COMMENTARY | COLUMNISTS | ROBERT MONROE

Global Drifter Program helping to forecast hurricane intensity

In August 2004, the National Hurricane Center and residents of southwest Florida were caught by surprise when Hurricane Charley strengthened in a matter of hours from a Category 2 storm to a Category 4. It went on to be the strongest hurricane to hit the country since Andrew in 1992 -- if only for a year.

Since then, scientists still haven't found a much better idea of how to forecast the intensity of hurricanes, but dataset by dataset, their ability is improving. In an era that has seen the frequency of destructive hurricanes accelerate, a research drive being led in places like San Diego is picking up as well.

That's right. The land of 75 degrees and mostly sunny is a major player in hurricane research.

On Sept. 21 of this year, for instance, a C-130 aircraft from the U.S. Air Force Reserve Weather Reconnaissance Squadron dropped 20 drifting buoys in the path of Hurricane Rita. These drifters were "Minimet" units invented at Scripps Institution of Oceanography and made by Oceanside's Pacific Gyre Inc. The Minimet units they make can measure sea surface temperature, air pressure, wind direction and wind speed (a measurement inferred by an underwater hydrophone that listens to ambient noise generated by breaking waves).

Housed in protective cardboard containers that dissolve when parachuted into the ocean, the drifters delivered surface air pressure and water temperature data to hurricane forecasters tracking the storm's path.

Although the wind speed data the drifters gathered seemed too noisy to be quickly interpreted, the deployment featured several impressive feats. All 20 drifters survived both the air drop and the hurricane itself, and the Hurricane Hunters 53rd Squadron successfully parachuted half of them in the direct path of the eye, a veritable bull's eye to storm track prognosticators.

But the world of marine climate modeling and forecasting is less attuned to such immediate gratification than in the collection of detailed data over many years. That's why Scripps' Professor Peter Niiler, the inventor of these drifters, might be forgiven for finding another event from the same week Rita made landfall even more thrilling than the flight of the Hurricane Hunters. On Sept. 18, the Global Drifter Program that he leads deployed its 1,250th buoy off Halifax, Nova Scotia.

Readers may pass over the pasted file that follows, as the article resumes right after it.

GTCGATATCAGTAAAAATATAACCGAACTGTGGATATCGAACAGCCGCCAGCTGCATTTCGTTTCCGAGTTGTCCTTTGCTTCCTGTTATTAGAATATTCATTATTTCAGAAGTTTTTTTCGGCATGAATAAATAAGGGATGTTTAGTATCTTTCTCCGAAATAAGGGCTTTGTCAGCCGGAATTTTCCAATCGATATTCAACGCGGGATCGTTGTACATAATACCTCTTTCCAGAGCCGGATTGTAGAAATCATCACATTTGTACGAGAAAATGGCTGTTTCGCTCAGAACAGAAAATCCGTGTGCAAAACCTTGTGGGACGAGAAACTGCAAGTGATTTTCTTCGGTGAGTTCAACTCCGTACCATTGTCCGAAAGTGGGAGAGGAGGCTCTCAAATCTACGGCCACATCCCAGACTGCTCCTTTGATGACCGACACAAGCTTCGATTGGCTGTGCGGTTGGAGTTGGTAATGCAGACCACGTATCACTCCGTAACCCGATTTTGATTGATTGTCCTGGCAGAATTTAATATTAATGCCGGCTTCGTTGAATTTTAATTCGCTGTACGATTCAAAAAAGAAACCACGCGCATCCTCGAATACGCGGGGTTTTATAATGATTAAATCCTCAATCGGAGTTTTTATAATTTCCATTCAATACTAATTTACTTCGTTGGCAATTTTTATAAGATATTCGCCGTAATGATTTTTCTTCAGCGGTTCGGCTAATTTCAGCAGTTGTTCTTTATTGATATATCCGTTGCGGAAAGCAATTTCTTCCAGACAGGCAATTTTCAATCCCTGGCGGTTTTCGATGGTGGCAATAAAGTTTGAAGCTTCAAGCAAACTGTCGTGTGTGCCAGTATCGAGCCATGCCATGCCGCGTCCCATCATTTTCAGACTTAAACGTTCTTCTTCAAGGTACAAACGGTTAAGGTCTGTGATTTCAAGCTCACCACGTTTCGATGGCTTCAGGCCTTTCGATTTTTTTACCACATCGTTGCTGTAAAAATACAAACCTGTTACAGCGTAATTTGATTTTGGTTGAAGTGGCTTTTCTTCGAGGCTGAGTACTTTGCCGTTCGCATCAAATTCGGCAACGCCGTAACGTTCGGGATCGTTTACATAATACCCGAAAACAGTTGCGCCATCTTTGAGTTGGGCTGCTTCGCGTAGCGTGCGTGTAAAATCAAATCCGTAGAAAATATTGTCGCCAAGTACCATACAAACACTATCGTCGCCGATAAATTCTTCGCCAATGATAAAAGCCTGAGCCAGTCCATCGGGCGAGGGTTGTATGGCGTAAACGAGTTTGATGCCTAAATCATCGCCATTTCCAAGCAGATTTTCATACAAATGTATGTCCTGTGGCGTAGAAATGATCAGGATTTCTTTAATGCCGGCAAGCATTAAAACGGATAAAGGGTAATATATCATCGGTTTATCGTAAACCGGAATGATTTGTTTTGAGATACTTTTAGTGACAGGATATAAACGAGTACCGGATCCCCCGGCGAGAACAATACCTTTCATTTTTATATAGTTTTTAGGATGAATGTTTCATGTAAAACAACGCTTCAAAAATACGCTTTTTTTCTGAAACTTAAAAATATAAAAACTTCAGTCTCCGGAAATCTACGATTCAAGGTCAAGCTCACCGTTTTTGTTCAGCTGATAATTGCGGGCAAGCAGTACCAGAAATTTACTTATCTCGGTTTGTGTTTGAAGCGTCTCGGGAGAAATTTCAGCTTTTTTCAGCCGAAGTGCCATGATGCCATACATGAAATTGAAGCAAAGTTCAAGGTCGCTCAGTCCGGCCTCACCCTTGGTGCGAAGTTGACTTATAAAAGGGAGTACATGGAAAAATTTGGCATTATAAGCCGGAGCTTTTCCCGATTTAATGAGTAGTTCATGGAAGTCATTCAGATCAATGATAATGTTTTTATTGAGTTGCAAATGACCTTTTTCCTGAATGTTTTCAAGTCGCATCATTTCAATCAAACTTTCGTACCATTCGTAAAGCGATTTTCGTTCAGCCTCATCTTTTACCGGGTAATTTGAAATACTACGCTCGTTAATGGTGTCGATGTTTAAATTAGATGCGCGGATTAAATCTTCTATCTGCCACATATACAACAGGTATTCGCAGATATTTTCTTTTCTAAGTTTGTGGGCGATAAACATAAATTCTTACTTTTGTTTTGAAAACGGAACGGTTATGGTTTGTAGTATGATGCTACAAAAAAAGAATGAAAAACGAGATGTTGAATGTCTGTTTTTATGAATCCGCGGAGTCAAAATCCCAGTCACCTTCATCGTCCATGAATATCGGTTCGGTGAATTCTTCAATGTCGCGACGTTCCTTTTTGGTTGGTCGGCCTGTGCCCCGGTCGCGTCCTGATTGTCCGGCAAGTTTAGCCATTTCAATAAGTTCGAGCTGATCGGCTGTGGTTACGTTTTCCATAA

In so doing, the National Oceanic and Atmospheric Administration program achieved its goal of complete coverage of the world's oceans 17 years after Niiler's first drifter was deployed. Today, thanks to this program, the world gets a sea surface temperature map delivered twice a week via Internet. It has also helped identify and produce new maps of all the world's major ocean currents, even in places like the Southern Ocean surrounding Antarctica where before, circulation patterns were merely guessed at.

In addition, meteorologists in the southern hemisphere are now able to identify major storms developing over the oceans there. Prior to 1982, when Niiler pitched to colleagues the idea of a buoy array deployed even in the most remote ocean stretches, forecasters used to miss a full third of southern hemisphere storms because there was simply no data to work with. Now the knowledge is so accessible, NOAA's Office of Climate Observation even runs an Adopt-a-Drifter program that has incorporated buoy data into the lesson plans of schools around the world.

None of the scientific knowledge came easy. The 250-odd research papers based on Global Drifter Program data came as a result of careful distillation of thousands of lines of information from the drifters radioed back via satellite. Niiler believes it will be thus with hurricanes like Rita. It wasn't the real-time data from the storm, though important, that will solve the hurricane prediction problem. The payoff of the exercise will come in five years, 10 years or 50 years, when the fearsome hurricane's physical effects are but another layer of detail in a history of storms gathered systematically over time.

How long it will take depends on the vitality of the drifter program going forward. The 1,250 units in the array do eventually die and require replacing every 18 months and officials hope to cover even more areas.

Despite the milestone last month, the program by its nature never reaches the finish line.

The future of the program may swing on the fortunes of NOAA, an agency currently dealing with profound budget cuts. The total cost of the Rita Hurricane deployment -- airplane and drifters -- was about $300,000, a lot of money but nothing considering the dividends the drifter fleet will pay for generations to come.


Monroe is senior science writer for UCSD's Scripps Institution of Oceanography Explorations magazine. Send comments to editor@sddt.com. All letters are forwarded to the author and may be used as Letters to the Editor.

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